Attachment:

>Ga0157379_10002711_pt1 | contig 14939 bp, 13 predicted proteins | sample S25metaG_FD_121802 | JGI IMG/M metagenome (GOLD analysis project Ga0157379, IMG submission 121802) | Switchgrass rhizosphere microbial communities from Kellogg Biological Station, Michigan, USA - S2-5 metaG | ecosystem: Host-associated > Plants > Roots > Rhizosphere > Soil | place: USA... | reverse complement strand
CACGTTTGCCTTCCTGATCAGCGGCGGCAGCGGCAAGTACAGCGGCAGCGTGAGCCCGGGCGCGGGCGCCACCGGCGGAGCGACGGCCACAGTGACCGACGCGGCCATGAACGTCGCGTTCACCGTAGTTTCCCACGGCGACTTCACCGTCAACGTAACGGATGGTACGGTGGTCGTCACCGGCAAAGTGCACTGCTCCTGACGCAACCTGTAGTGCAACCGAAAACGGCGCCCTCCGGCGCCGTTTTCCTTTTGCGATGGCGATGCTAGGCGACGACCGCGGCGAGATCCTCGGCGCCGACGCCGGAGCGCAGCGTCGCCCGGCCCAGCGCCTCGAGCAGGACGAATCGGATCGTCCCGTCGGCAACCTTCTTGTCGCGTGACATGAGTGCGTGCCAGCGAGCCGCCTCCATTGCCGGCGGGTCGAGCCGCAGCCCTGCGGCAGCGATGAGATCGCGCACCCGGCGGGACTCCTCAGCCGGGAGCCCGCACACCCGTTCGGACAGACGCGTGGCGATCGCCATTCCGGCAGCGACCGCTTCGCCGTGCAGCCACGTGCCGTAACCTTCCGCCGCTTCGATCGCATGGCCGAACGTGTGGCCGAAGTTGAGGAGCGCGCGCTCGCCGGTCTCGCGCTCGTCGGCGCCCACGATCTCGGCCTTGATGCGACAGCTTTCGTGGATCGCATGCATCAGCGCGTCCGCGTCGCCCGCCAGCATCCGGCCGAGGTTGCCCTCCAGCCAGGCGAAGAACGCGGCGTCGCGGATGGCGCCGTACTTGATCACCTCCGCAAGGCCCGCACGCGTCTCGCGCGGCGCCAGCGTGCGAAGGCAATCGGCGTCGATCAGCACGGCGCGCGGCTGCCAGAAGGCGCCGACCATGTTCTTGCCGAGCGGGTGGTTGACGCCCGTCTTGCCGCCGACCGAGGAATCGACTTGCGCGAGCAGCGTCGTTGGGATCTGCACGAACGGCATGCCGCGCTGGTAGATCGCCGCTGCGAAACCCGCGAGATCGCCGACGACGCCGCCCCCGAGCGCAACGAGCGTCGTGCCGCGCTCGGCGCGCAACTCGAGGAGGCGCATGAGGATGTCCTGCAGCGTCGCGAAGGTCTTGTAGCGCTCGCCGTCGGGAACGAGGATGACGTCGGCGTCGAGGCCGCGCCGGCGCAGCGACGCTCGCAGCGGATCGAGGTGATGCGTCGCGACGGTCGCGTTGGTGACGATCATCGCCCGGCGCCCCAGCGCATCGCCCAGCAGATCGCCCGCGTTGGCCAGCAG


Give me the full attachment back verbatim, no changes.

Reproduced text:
>Ga0157379_10002711_pt1 | contig 14939 bp, 13 predicted proteins | sample S25metaG_FD_121802 | JGI IMG/M metagenome (GOLD analysis project Ga0157379, IMG submission 121802) | Switchgrass rhizosphere microbial communities from Kellogg Biological Station, Michigan, USA - S2-5 metaG | ecosystem: Host-associated > Plants > Roots > Rhizosphere > Soil | place: USA... | reverse complement strand
CACGTTTGCCTTCCTGATCAGCGGCGGCAGCGGCAAGTACAGCGGCAGCGTGAGCCCGGGCGCGGGCGCCACCGGCGGAGCGACGGCCACAGTGACCGACGCGGCCATGAACGTCGCGTTCACCGTAGTTTCCCACGGCGACTTCACCGTCAACGTAACGGATGGTACGGTGGTCGTCACCGGCAAAGTGCACTGCTCCTGACGCAACCTGTAGTGCAACCGAAAACGGCGCCCTCCGGCGCCGTTTTCCTTTTGCGATGGCGATGCTAGGCGACGACCGCGGCGAGATCCTCGGCGCCGACGCCGGAGCGCAGCGTCGCCCGGCCCAGCGCCTCGAGCAGGACGAATCGGATCGTCCCGTCGGCAACCTTCTTGTCGCGTGACATGAGTGCGTGCCAGCGAGCCGCCTCCATTGCCGGCGGGTCGAGCCGCAGCCCTGCGGCAGCGATGAGATCGCGCACCCGGCGGGACTCCTCAGCCGGGAGCCCGCACACCCGTTCGGACAGACGCGTGGCGATCGCCATTCCGGCAGCGACCGCTTCGCCGTGCAGCCACGTGCCGTAACCTTCCGCCGCTTCGATCGCATGGCCGAACGTGTGGCCGAAGTTGAGGAGCGCGCGCTCGCCGGTCTCGCGCTCGTCGGCGCCCACGATCTCGGCCTTGATGCGACAGCTTTCGTGGATCGCATGCATCAGCGCGTCCGCGTCGCCCGCCAGCATCCGGCCGAGGTTGCCCTCCAGCCAGGCGAAGAACGCGGCGTCGCGGATGGCGCCGTACTTGATCACCTCCGCAAGGCCCGCACGCGTCTCGCGCGGCGCCAGCGTGCGAAGGCAATCGGCGTCGATCAGCACGGCGCGCGGCTGCCAGAAGGCGCCGACCATGTTCTTGCCGAGCGGGTGGTTGACGCCCGTCTTGCCGCCGACCGAGGAATCGACTTGCGCGAGCAGCGTCGTTGGGATCTGCACGAACGGCATGCCGCGCTGGTAGATCGCCGCTGCGAAACCCGCGAGATCGCCGACGACGCCGCCCCCGAGCGCAACGAGCGTCGTGCCGCGCTCGGCGCGCAACTCGAGGAGGCGCATGAGGATGTCCTGCAGCGTCGCGAAGGTCTTGTAGCGCTCGCCGTCGGGAACGAGGATGACGTCGGCGTCGAGGCCGCGCCGGCGCAGCGACGCTCGCAGCGGATCGAGGTGATGCGTCGCGACGGTCGCGTTGGTGACGATCATCGCCCGGCGCCCCAGCGCATCGCCCAGCAGATCGCCCGCGTTGGCCAGCAG